1. Charles G. Willis, Carol C. Baskin, Jerry M. Baskin, Josh R. Auld, D. Lawrence Venable, Jeannine Cavender-Bares, Kathleen Donohue, Rafael Rubio de Casas. The evolution of seed dormancy: environmental cues, evolutionary hubs, and diversification of the seed plants. New Phytologist, 2014; DOI: 10.1111/nph.12782

Cite This Page:

National Evolutionary Synthesis Center (NESCent). "Plants with dormant seeds give rise to more species." ScienceDaily. ScienceDaily, 18 April 2014. <www.sciencedaily.com/releases/2014/04/140418141238.htm>.
National Evolutionary Synthesis Center (NESCent). (2014, April 18). Plants with dormant seeds give rise to more species. ScienceDaily. Retrieved August 1, 2014 from www.sciencedaily.com/releases/2014/04/140418141238.htm
National Evolutionary Synthesis Center (NESCent). "Plants with dormant seeds give rise to more species." ScienceDaily. www.sciencedaily.com/releases/2014/04/140418141238.htm (accessed August 1, 2014).

Share This




More Plants & Animals News

Friday, August 1, 2014

Featured Research

from universities, journals, and other organizations


Featured Videos

from AP, Reuters, AFP, and other news services

Visitors Feel Part of the Pack at Wolf Preserve

Visitors Feel Part of the Pack at Wolf Preserve

AP (July 31, 2014) Seacrest Wolf Preserve on the northern Florida panhandle allows more than 10,000 visitors each year to get up close and personal with Arctic and British Columbian Wolves. (July 31) Video provided by AP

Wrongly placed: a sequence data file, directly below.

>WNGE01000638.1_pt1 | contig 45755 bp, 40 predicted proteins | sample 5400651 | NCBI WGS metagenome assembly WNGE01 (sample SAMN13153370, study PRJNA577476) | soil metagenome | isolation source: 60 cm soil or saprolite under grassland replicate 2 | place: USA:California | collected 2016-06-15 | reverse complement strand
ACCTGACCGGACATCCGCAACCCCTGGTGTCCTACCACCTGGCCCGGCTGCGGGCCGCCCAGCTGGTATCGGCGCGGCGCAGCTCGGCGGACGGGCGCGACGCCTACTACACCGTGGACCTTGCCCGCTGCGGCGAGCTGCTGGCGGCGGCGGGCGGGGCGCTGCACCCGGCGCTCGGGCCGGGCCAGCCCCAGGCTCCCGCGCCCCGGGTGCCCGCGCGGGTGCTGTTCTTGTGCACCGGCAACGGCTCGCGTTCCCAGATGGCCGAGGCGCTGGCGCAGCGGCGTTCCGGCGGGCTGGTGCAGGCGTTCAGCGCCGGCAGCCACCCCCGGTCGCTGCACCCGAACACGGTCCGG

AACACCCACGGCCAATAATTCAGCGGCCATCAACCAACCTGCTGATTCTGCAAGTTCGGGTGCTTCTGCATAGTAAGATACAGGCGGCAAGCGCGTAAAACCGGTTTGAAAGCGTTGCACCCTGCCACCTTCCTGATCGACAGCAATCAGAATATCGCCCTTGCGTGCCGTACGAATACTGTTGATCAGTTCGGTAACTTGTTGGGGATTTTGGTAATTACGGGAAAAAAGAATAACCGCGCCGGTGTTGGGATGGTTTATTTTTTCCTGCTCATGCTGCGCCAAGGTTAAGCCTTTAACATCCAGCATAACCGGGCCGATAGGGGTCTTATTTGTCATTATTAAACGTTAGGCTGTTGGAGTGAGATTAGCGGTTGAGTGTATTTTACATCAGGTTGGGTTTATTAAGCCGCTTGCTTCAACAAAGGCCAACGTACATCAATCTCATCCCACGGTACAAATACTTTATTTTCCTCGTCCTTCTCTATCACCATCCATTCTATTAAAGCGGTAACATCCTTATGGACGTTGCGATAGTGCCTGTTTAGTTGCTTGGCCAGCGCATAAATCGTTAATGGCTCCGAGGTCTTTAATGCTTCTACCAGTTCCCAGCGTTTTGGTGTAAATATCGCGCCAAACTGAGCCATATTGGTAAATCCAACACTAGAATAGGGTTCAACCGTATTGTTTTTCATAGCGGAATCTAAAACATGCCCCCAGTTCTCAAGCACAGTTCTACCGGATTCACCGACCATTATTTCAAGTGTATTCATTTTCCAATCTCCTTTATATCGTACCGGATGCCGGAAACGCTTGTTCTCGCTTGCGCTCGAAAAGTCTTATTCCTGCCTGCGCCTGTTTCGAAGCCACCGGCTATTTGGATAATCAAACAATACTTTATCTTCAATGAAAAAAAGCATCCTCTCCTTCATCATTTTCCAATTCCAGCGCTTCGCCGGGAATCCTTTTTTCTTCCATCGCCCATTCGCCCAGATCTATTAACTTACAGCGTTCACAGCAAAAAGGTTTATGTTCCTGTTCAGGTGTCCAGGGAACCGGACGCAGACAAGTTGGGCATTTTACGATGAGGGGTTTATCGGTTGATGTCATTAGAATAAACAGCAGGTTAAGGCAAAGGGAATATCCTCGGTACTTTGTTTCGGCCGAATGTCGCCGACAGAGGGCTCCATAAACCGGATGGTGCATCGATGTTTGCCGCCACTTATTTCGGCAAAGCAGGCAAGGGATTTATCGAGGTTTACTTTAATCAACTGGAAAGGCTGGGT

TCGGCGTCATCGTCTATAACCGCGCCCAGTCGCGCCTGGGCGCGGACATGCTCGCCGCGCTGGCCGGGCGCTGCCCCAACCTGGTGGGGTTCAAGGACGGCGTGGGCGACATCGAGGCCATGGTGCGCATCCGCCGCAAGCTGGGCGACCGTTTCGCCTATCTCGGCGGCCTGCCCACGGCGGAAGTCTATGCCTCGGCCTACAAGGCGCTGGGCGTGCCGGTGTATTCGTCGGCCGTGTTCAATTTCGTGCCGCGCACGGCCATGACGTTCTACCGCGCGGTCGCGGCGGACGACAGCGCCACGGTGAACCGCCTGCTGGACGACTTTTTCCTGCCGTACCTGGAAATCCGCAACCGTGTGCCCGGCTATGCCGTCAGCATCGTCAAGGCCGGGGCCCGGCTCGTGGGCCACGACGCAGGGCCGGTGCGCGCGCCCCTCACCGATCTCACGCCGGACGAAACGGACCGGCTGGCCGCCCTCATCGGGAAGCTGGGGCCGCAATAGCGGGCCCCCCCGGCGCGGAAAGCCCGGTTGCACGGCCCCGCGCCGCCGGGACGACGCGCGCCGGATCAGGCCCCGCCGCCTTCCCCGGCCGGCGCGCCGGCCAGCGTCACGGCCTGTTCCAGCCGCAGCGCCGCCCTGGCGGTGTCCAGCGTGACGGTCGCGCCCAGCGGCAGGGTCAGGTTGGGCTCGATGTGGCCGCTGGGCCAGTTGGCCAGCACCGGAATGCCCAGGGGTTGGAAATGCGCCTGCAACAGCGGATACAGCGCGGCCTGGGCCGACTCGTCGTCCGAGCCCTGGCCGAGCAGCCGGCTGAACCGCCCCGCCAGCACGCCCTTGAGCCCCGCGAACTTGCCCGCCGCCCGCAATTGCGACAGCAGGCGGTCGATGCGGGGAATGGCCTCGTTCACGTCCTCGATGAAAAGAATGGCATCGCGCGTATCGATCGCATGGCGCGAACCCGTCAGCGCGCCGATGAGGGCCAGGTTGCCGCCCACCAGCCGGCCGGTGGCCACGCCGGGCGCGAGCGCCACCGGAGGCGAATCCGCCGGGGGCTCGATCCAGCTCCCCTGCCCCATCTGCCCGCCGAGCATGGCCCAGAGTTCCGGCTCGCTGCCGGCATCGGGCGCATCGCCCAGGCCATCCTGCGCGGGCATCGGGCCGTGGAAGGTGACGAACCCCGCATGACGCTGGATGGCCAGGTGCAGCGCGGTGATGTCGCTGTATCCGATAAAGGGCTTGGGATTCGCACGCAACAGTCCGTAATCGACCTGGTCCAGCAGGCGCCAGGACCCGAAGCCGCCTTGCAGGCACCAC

Powered by NewsLook.com
Florida Panther Rebound Upsets Ranchers

Florida Panther Rebound Upsets Ranchers

AP (July 31, 2014) With Florida's panther population rebounding, some ranchers complain the protected predators are once again killing their calves. (July 31) Video provided by AP
Powered by NewsLook.com
Dangerous Bacteria Kills One in Florida

Dangerous Bacteria Kills One in Florida

AP (July 31, 2014) Sarasota County, Florida health officials have issued a warning against eating raw oysters and exposing open wounds to coastal and inland waters after a dangerous bacteria killed one person and made another sick. (July 31) Video provided by AP
Powered by NewsLook.com
Raw: Thousands Flocking to German Crop Circle

Raw: Thousands Flocking to German Crop Circle

AP (July 30, 2014) Thousands of people are trekking to a Bavarian farmer's field to check out a mysterious set of crop circles. (July 30) Video provided by AP
Powered by NewsLook.com

Search ScienceDaily

Number of stories in archives: 140,361

Find with keyword(s):
Enter a keyword or phrase to search ScienceDaily for related topics and research stories.

Save/Print:
Share:

Breaking News:
from the past week

In Other News

... from NewsDaily.com

Science News

Health News

Environment News

Technology News



Save/Print:
Share:

Free Subscriptions


Get the latest science news with ScienceDaily's free email newsletters, updated daily and weekly. Or view hourly updated newsfeeds in your RSS reader:

Get Social & Mobile


Keep up to date with the latest news from ScienceDaily via social networks and mobile apps:

Have Feedback?


Tell us what you think of ScienceDaily -- we welcome both positive and negative comments. Have any problems using the site? Questions?
Mobile: iPhone Android Web
Follow: Facebook Twitter Google+
Subscribe: RSS Feeds Email Newsletters
Latest Headlines Health & Medicine Mind & Brain Space & Time Matter & Energy Computers & Math Plants & Animals Earth & Climate Fossils & Ruins